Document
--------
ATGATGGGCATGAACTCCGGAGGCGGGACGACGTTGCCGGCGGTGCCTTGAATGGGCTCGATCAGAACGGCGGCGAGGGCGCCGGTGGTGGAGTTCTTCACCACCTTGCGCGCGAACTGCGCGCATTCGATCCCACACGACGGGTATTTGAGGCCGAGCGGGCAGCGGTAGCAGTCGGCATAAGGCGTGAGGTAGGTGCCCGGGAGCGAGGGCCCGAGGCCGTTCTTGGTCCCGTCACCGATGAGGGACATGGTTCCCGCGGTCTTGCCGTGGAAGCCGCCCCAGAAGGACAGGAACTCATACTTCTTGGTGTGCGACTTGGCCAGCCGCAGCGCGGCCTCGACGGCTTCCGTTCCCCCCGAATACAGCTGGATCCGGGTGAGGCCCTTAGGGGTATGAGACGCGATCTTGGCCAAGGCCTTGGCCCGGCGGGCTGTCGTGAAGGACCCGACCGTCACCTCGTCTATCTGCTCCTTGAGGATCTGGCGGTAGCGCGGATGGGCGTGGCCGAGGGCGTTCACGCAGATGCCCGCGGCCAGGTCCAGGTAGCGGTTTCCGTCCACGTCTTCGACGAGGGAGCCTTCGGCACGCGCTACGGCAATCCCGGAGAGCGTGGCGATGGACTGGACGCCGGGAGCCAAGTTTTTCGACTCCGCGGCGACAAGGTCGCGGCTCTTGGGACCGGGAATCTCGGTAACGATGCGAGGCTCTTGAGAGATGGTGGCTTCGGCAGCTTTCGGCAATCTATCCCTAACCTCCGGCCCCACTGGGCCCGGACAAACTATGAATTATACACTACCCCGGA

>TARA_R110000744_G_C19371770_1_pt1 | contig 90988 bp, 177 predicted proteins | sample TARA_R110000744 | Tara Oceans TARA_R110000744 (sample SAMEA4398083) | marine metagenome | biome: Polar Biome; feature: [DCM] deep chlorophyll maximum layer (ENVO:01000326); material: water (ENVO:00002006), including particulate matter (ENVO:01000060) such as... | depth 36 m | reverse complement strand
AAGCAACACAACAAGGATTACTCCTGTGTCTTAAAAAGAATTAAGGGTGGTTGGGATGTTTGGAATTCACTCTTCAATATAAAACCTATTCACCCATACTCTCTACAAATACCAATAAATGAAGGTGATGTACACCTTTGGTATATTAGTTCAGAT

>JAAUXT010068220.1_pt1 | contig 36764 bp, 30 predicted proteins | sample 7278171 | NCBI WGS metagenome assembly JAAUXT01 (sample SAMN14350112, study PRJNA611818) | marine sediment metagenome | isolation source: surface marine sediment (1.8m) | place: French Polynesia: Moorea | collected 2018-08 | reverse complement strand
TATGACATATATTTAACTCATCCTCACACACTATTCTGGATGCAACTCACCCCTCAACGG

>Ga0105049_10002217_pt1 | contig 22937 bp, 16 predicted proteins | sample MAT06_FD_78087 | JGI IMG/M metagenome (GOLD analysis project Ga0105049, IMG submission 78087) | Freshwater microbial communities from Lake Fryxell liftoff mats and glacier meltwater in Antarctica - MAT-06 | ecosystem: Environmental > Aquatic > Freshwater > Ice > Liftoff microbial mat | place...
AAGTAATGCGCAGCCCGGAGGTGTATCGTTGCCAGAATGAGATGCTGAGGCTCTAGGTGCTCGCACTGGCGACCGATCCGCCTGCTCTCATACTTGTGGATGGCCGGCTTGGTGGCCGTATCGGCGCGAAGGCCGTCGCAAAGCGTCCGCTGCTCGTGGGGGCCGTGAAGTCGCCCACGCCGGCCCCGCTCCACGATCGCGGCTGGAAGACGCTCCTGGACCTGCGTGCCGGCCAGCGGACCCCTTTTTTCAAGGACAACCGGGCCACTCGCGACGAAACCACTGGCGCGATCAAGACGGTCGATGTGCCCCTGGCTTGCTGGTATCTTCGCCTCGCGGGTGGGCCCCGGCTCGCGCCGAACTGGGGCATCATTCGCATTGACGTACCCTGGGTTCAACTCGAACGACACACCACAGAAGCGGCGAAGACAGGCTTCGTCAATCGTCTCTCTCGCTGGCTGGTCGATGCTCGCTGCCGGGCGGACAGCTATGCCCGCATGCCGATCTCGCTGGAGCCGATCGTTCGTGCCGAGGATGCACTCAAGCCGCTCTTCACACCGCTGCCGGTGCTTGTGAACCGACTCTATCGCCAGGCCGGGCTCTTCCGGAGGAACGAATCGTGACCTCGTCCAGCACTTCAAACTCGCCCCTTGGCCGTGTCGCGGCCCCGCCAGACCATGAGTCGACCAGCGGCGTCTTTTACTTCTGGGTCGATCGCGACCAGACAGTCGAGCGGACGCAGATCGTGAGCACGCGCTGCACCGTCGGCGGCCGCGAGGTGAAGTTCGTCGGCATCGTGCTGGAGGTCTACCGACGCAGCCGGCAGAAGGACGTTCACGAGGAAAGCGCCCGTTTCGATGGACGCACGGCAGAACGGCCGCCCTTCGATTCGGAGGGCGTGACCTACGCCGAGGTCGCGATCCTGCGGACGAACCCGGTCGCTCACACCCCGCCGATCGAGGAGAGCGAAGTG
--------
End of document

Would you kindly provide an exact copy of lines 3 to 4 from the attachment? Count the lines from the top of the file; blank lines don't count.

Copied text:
AAGCAACACAACAAGGATTACTCCTGTGTCTTAAAAAGAATTAAGGGTGGTTGGGATGTTTGGAATTCACTCTTCAATATAAAACCTATTCACCCATACTCTCTACAAATACCAATAAATGAAGGTGATGTACACCTTTGGTATATTAGTTCAGAT

>JAAUXT010068220.1_pt1 | contig 36764 bp, 30 predicted proteins | sample 7278171 | NCBI WGS metagenome assembly JAAUXT01 (sample SAMN14350112, study PRJNA611818) | marine sediment metagenome | isolation source: surface marine sediment (1.8m) | place: French Polynesia: Moorea | collected 2018-08 | reverse complement strand